The scandal of fuel poverty
Right here, today, in 21st century Britain, many thousands of people die prematurely each year simply because they can’t afford to keep their homes warm.
According to recent data, over 5 million British households currently suffer ‘fuel poverty’ – and with steeply rising energy prices, this number is likely to increase.
Fuel poverty means being forced to spend more than 10 per cent of the household income simply in order to keep warm – to heat the home adequately for health and comfort, and to provide basic hot water and lighting. This is almost three times the percentage of income spent by the majority of the population.
Many vulnerable people are at risk, especially pensioners and disabled people. Of necessity these groups spend most of their time at home because they don’t work, or it’s difficult for them to get out. Hundreds of thousands of low-income families and children are also affected. For children, fuel poverty can contribute to educational under-achievement as well as ill health. Rises in energy prices affect everyone, but for those on low incomes the impact can be catastrophic. Each winter, fuel poverty is responsible for anything between 20,000 and 50,000 premature deaths, making it the most common preventable cause of death after smoking.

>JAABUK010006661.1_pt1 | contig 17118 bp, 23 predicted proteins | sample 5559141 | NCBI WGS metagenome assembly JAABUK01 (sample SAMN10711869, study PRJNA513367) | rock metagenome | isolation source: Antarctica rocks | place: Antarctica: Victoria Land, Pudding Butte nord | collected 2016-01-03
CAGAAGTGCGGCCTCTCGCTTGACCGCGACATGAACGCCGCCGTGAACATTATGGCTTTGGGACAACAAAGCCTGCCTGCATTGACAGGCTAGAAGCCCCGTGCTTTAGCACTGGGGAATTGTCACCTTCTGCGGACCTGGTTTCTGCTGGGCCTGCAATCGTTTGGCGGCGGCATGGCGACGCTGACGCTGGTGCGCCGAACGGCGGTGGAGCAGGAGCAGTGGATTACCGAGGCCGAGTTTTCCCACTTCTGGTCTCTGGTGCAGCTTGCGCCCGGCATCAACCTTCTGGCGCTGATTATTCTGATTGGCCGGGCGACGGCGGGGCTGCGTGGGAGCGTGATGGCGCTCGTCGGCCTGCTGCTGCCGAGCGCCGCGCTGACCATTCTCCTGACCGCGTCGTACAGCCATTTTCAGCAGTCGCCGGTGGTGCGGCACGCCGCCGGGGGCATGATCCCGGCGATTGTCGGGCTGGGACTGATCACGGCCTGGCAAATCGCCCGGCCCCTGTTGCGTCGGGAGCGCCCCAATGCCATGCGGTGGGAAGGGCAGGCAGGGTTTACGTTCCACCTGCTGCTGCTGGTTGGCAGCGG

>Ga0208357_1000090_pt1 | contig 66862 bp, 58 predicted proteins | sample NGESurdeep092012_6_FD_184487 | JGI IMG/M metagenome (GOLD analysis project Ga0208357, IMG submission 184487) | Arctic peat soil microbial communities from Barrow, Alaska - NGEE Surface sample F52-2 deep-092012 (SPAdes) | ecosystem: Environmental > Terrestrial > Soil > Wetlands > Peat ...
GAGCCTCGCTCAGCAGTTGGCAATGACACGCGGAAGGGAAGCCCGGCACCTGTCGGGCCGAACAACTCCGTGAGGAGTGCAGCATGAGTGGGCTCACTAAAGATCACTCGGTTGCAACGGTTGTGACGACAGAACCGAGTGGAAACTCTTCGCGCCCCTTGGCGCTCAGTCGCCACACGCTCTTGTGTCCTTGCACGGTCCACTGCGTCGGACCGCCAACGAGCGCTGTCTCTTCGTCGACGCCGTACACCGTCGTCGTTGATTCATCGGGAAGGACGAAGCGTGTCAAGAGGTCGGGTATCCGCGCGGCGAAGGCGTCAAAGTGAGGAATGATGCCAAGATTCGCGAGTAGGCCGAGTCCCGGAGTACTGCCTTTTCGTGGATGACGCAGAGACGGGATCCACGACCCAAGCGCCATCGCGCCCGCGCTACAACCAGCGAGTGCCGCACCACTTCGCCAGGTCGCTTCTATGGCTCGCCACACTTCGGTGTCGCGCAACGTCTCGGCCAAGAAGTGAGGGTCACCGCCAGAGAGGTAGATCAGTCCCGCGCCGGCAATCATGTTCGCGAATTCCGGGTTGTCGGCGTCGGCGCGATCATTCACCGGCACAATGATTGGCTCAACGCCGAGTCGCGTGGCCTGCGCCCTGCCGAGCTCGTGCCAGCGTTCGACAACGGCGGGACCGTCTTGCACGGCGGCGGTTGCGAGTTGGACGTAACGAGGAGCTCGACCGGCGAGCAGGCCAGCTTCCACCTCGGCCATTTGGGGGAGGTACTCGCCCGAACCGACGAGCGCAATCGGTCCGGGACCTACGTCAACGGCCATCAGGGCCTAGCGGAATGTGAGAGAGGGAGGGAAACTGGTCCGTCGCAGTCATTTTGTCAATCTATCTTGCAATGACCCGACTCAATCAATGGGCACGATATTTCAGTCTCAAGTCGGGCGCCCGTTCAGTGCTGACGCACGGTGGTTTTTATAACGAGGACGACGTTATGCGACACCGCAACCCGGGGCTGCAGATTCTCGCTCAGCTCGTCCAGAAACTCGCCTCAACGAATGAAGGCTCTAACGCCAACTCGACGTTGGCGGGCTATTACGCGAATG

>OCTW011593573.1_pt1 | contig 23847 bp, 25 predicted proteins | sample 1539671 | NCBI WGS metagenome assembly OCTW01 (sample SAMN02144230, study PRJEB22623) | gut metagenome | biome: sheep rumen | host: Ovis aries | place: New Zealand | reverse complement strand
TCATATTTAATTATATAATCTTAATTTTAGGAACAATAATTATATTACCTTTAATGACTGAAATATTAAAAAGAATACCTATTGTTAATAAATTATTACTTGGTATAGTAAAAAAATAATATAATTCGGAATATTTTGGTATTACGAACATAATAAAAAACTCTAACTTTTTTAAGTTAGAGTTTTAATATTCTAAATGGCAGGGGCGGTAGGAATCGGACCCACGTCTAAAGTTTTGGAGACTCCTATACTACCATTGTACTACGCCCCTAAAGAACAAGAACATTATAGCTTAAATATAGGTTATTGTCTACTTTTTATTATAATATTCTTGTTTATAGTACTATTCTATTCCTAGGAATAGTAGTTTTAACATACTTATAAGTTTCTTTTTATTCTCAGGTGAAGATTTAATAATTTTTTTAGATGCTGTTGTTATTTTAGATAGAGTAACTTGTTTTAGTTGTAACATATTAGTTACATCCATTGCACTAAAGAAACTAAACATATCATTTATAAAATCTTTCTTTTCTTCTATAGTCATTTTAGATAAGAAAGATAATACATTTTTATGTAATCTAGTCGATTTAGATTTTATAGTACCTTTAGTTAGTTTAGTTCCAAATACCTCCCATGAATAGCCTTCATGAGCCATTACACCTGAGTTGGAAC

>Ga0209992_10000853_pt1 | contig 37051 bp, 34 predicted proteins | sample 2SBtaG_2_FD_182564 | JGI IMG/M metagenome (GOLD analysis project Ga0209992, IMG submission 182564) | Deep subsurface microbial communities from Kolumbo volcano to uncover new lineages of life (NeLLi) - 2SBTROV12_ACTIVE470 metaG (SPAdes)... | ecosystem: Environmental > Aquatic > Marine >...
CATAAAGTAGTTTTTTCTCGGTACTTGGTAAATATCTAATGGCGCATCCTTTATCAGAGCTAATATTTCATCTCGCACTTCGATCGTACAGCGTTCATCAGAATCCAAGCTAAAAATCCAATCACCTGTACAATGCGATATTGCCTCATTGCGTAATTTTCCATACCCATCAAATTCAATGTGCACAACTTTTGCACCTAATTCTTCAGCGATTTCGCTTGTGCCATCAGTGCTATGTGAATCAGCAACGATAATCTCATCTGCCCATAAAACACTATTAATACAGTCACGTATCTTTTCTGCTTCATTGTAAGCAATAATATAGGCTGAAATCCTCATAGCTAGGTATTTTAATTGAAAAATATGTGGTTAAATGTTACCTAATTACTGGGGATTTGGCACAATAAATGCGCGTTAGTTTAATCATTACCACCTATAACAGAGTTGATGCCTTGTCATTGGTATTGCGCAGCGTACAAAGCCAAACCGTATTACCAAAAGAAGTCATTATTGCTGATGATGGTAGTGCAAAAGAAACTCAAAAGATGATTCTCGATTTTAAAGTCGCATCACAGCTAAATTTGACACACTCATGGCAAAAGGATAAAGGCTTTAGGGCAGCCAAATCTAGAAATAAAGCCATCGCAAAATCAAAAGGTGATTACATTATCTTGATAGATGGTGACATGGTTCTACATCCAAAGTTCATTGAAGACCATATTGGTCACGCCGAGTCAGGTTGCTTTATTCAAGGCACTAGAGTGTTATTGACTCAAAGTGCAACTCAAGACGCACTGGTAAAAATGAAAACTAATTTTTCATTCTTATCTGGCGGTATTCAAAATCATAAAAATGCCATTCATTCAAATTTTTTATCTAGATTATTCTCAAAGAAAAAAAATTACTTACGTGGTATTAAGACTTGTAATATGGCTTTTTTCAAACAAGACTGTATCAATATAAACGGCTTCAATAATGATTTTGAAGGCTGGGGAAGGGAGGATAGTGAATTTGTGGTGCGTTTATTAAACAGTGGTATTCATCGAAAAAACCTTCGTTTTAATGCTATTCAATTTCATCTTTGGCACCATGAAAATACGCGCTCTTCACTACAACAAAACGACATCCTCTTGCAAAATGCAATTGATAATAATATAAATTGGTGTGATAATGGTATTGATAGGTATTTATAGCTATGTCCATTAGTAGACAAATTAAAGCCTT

Only around 200 vulnerable people may actually die of hypothermia, but the majority of winter deaths are due to health conditions that are aggravated by a cold, damp environment – such as respiratory infections, asthma, heart disease and stroke. Yet countries with more severe winters than Britain manage to have less seasonal variation of mortality.
To find out more, take a look at the video, produced by the National Consumers Council. We think it presents the human face of fuel poverty accurately and powerfully.
The pressures of fuel poverty can be most acute for those who have no choice but to pay for their energy through a pre-payment meter. And as explained in detail elsewhere on this website, consumers using a pre-payment meter nearly always have to pay a higher unit rate for their energy, sometimes up to three times more, than those paying by direct debit or online
EquiGas and EquiPower tariff were set up specifically to ensure a
fair, low rate for those on low incomes who need it most.
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